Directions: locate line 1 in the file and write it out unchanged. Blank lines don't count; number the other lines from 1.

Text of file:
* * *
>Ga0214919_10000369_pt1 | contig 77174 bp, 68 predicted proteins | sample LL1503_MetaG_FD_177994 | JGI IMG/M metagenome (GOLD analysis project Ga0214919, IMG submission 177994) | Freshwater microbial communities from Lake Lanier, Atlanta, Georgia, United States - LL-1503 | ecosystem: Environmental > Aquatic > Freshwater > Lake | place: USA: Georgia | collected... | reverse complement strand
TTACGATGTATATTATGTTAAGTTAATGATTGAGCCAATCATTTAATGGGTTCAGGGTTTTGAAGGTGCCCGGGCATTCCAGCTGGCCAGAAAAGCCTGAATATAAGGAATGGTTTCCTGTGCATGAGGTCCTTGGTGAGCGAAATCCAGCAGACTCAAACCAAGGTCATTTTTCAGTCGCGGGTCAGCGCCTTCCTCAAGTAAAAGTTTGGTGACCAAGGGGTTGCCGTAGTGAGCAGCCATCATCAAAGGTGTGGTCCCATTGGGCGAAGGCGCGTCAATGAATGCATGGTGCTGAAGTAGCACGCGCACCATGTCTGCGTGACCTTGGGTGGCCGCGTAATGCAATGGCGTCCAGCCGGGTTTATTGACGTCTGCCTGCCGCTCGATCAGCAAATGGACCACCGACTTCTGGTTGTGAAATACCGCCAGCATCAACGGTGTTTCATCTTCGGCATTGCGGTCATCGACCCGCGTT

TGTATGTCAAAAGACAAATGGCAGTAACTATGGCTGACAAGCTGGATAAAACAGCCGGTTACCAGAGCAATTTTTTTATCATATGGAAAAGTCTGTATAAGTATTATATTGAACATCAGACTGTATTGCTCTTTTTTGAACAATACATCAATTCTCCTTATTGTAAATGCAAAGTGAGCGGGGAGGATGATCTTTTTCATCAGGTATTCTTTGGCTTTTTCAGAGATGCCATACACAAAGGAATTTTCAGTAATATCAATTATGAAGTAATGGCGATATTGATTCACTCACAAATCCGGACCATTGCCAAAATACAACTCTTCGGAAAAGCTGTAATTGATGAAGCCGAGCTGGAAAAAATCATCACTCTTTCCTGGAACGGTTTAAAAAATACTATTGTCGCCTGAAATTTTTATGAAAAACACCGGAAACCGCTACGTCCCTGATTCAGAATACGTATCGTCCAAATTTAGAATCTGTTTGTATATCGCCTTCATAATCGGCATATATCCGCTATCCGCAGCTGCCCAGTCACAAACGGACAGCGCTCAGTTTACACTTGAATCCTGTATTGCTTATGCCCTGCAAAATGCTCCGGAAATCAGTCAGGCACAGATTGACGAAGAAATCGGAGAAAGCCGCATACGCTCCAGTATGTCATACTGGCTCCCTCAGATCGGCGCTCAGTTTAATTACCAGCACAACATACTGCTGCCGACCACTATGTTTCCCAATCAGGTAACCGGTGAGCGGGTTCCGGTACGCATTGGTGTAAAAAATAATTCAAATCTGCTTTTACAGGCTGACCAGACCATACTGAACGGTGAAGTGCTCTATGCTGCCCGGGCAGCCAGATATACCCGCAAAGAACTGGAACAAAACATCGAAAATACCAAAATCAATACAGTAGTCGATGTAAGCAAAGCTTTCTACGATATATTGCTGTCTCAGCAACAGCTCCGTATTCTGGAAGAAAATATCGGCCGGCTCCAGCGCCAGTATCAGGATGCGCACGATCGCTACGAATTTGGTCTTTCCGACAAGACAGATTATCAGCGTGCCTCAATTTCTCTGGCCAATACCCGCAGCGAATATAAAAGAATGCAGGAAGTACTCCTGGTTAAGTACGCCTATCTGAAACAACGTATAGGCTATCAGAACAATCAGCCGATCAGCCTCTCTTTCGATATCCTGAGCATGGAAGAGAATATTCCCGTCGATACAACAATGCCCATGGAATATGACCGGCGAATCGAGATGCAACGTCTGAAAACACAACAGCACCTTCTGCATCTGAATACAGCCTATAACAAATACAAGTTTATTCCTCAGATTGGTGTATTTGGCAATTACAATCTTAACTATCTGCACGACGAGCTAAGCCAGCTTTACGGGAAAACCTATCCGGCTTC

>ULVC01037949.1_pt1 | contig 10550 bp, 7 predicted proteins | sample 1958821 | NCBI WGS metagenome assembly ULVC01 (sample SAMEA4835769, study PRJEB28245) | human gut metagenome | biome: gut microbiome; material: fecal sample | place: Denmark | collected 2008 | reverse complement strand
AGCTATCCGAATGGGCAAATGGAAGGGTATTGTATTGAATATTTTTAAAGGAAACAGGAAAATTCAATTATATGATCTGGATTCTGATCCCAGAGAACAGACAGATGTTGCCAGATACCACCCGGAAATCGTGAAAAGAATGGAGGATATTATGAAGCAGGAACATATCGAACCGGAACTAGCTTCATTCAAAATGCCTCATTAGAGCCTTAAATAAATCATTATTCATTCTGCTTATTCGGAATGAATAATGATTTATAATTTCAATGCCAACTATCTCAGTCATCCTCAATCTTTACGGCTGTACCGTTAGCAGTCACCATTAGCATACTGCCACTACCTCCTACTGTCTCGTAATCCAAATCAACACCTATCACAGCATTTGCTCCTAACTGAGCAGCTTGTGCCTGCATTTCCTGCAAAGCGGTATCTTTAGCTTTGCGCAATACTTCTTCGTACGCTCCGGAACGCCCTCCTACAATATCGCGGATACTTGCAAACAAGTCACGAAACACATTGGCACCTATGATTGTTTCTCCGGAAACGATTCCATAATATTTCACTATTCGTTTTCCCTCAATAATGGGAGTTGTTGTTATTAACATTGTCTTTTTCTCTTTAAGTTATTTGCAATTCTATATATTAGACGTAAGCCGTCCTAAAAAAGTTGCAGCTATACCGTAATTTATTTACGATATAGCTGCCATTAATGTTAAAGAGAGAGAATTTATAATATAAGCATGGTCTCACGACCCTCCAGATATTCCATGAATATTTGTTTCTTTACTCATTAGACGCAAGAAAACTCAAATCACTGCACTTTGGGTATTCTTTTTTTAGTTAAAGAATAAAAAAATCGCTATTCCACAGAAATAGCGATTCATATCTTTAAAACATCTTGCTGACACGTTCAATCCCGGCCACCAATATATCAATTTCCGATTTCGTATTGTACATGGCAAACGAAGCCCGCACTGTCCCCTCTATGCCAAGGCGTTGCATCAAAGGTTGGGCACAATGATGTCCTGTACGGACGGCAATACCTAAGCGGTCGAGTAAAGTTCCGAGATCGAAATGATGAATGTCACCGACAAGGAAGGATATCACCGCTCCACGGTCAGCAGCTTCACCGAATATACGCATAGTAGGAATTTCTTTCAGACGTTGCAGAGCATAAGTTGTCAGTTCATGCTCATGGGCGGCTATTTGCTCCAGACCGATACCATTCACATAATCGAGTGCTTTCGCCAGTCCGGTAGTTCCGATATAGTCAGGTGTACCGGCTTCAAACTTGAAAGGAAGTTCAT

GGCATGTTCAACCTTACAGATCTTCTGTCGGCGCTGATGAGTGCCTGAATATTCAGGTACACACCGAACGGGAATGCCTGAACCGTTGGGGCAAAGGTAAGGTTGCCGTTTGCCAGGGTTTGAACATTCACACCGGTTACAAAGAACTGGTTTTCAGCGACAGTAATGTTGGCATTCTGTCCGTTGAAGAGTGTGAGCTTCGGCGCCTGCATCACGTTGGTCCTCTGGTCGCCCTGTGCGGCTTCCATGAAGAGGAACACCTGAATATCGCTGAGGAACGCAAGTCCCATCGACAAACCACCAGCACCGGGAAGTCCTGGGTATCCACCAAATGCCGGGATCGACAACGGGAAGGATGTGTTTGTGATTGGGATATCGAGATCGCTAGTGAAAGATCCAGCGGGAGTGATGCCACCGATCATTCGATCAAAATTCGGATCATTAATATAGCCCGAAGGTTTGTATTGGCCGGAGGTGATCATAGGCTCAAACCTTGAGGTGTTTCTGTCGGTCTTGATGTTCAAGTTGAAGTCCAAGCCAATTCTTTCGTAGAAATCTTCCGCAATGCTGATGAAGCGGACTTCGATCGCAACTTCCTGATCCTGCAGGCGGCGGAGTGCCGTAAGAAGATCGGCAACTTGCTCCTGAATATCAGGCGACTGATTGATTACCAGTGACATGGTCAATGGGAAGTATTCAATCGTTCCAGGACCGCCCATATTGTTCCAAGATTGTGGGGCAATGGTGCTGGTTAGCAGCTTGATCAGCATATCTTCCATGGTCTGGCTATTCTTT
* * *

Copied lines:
>Ga0214919_10000369_pt1 | contig 77174 bp, 68 predicted proteins | sample LL1503_MetaG_FD_177994 | JGI IMG/M metagenome (GOLD analysis project Ga0214919, IMG submission 177994) | Freshwater microbial communities from Lake Lanier, Atlanta, Georgia, United States - LL-1503 | ecosystem: Environmental > Aquatic > Freshwater > Lake | place: USA: Georgia | collected... | reverse complement strand